January 1942: Cover of U.S. Camera magazine with two articles, one entitled “Glamour by Hurrell,” and the other “Glamour Workshop” featuring his new Rodeo Drive studio.
June 1943: Hurrell’s Rodeo Drive photography studio is featured in The Architectural Forum magazine.
1942-43: Gallery photographer for Columbia Studios. In November 1942, Hurrell is drafted, but with the help of Pancho Barnes, who was close friends with General Hap Arnold, he is assigned to the First Motion Picture Unit of the U.S. Army Air Force in Culver City, California. He makes training films at Hal Roach Studios in Culver City.
He later becomes staff photographer at the Pentagon.
1943: Discharged from armed services. Returns to civilian life and re-opens Rodeo Drive studio in Beverly Hills in October. He meets and marries his second wife, Phyllis Bounds. She is a niece of Walt Disney. They have three children, Clancy, Victoria and Alexandra.
1946-56: Rents a coach house at 102 Park Avenue, New York City, and maintains a home for his family in Connecticut, and starts commercial work for J. Walter Thompson Agency in advertising. Shoots several advertising accounts using the experimental and immensely expensive tri-color carbro color process, developed and printed by Paul Outerbridge.
1954: Hurrell and second wife, Phyllis, divorce in 1954.
1955: Returns to Beverly Hills and reopens Rodeo Drive studio. Meets and marries his soul mate and third wife, Betty Willis. They have three children, George Jr., Daphne, and Michael.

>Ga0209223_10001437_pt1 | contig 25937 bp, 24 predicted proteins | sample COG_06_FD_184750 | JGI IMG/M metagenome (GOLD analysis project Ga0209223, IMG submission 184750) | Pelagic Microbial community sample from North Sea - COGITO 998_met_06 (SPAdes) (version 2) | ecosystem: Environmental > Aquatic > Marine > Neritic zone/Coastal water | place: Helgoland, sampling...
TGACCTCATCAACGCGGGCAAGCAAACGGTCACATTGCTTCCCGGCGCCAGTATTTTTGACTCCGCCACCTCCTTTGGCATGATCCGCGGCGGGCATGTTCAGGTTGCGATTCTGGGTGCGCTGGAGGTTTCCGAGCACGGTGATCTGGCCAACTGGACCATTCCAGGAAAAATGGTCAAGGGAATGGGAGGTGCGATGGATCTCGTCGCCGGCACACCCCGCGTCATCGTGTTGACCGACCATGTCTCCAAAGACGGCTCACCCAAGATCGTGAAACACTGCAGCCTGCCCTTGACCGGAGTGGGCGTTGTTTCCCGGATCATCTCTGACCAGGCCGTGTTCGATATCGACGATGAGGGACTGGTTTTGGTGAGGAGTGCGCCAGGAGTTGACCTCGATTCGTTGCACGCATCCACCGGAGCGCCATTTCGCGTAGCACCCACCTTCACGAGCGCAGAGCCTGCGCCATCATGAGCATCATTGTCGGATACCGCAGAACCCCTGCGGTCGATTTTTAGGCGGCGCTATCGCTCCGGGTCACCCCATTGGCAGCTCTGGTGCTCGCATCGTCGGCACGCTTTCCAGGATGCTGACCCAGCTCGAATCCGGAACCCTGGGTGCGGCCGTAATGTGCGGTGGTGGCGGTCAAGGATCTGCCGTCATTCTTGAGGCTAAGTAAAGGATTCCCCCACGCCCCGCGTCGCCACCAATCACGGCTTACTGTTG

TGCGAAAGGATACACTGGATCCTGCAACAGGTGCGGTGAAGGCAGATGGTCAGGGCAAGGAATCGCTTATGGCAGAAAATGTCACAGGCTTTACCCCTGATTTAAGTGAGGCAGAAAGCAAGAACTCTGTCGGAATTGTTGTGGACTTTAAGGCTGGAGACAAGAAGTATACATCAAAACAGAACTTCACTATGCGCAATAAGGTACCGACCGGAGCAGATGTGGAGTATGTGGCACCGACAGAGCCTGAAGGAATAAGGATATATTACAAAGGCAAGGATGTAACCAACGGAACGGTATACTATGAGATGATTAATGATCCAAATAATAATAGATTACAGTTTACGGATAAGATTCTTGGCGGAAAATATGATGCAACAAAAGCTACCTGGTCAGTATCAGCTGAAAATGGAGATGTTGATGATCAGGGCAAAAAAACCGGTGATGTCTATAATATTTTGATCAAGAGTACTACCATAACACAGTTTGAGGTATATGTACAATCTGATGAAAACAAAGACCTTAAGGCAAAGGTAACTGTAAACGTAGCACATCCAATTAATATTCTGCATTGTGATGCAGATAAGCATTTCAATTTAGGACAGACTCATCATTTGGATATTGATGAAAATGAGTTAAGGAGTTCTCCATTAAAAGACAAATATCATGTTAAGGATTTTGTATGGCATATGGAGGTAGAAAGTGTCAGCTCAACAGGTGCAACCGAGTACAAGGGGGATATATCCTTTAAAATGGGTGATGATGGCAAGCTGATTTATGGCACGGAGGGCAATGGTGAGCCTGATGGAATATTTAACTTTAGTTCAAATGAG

1958 – 60: Forms partnership with Walt Disney in Hollywood and creates Hurrell Productions. Production company shoots educational films. And TV commercials for Kellog’s, Sunkist, Hunts, Johnson & Johnson and other clients. Also serves as producer, director, and occasionally as cinematographer for television commercials.
1960 – 69: Disbands Hurrell Productions in 1960 and begins work as stills photographer for various TV shows using 35mm format cameras. Shoots for Gunsmoke and the Danny Thomas Show among others.
1965: Photography included in an exhibition, “Glamour Portraits” at the Museum of Modern Art, New York.
1969 – 76: Freelance stills photographer on various movies including “Planet Of The Apes,” “Butch Cassidy and the Sundance Kid,” “Towering Inferno,” “All the President’s Men.”
1976 – 1980; Semi-retired, but accepts occasional portrait assignments that keep him active. Clients include Liza Minnelli, Paul Newman, Robert Redford.
1976: Work exhibited in “Dreams For Sale” at the Municipal Art Museum, Los Angeles. The book, “The Hurrell Style” is published by the John Day Company.
1980: Hurrell starts to set auction records for vintage photographs from the 1930’s. Hurrell Portfolio I, limited editions, is published. Prints from the edition quickly realize $1,100 – $1,300 at various auction houses. Has one man shows at Merrill Chase Galleries in Chicago; G. Ray Hawkins Gallery in Los Angeles; Heritage Gallery in San Francisco; Sloan Gallery in Tulsa, Oklahoma. Featured in “Hollywood Portrait Photographers: 1921 – 1941” exhibition at the Museum of Modern Art, New York. Retrospective at Palm Spring Desert Museum. Hurrells’ work is featured in the book by John Kobal, “The Art Of The Great Hollywood Photographers, 1925 – 1940.”
December 1980; The borough of Manhattan, New York, declares December 5th, 1980 as ‘George Hurrell Day.’